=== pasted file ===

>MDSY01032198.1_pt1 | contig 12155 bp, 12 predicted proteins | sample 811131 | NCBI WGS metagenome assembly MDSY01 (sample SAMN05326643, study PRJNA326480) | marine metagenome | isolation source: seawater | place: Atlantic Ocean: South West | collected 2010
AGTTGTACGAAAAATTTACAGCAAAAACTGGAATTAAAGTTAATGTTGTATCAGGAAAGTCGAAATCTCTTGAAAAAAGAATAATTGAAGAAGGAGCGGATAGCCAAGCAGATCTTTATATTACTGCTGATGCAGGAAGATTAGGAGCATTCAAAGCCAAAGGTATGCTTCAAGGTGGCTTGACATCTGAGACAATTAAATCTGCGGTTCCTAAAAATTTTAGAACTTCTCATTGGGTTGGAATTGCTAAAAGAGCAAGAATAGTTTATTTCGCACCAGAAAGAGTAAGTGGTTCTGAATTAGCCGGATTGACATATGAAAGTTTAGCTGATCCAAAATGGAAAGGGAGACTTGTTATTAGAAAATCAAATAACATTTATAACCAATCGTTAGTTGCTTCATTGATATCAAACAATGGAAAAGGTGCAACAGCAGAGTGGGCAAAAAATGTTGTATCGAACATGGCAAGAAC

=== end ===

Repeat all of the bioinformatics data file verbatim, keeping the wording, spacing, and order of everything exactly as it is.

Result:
>MDSY01032198.1_pt1 | contig 12155 bp, 12 predicted proteins | sample 811131 | NCBI WGS metagenome assembly MDSY01 (sample SAMN05326643, study PRJNA326480) | marine metagenome | isolation source: seawater | place: Atlantic Ocean: South West | collected 2010
AGTTGTACGAAAAATTTACAGCAAAAACTGGAATTAAAGTTAATGTTGTATCAGGAAAGTCGAAATCTCTTGAAAAAAGAATAATTGAAGAAGGAGCGGATAGCCAAGCAGATCTTTATATTACTGCTGATGCAGGAAGATTAGGAGCATTCAAAGCCAAAGGTATGCTTCAAGGTGGCTTGACATCTGAGACAATTAAATCTGCGGTTCCTAAAAATTTTAGAACTTCTCATTGGGTTGGAATTGCTAAAAGAGCAAGAATAGTTTATTTCGCACCAGAAAGAGTAAGTGGTTCTGAATTAGCCGGATTGACATATGAAAGTTTAGCTGATCCAAAATGGAAAGGGAGACTTGTTATTAGAAAATCAAATAACATTTATAACCAATCGTTAGTTGCTTCATTGATATCAAACAATGGAAAAGGTGCAACAGCAGAGTGGGCAAAAAATGTTGTATCGAACATGGCAAGAAC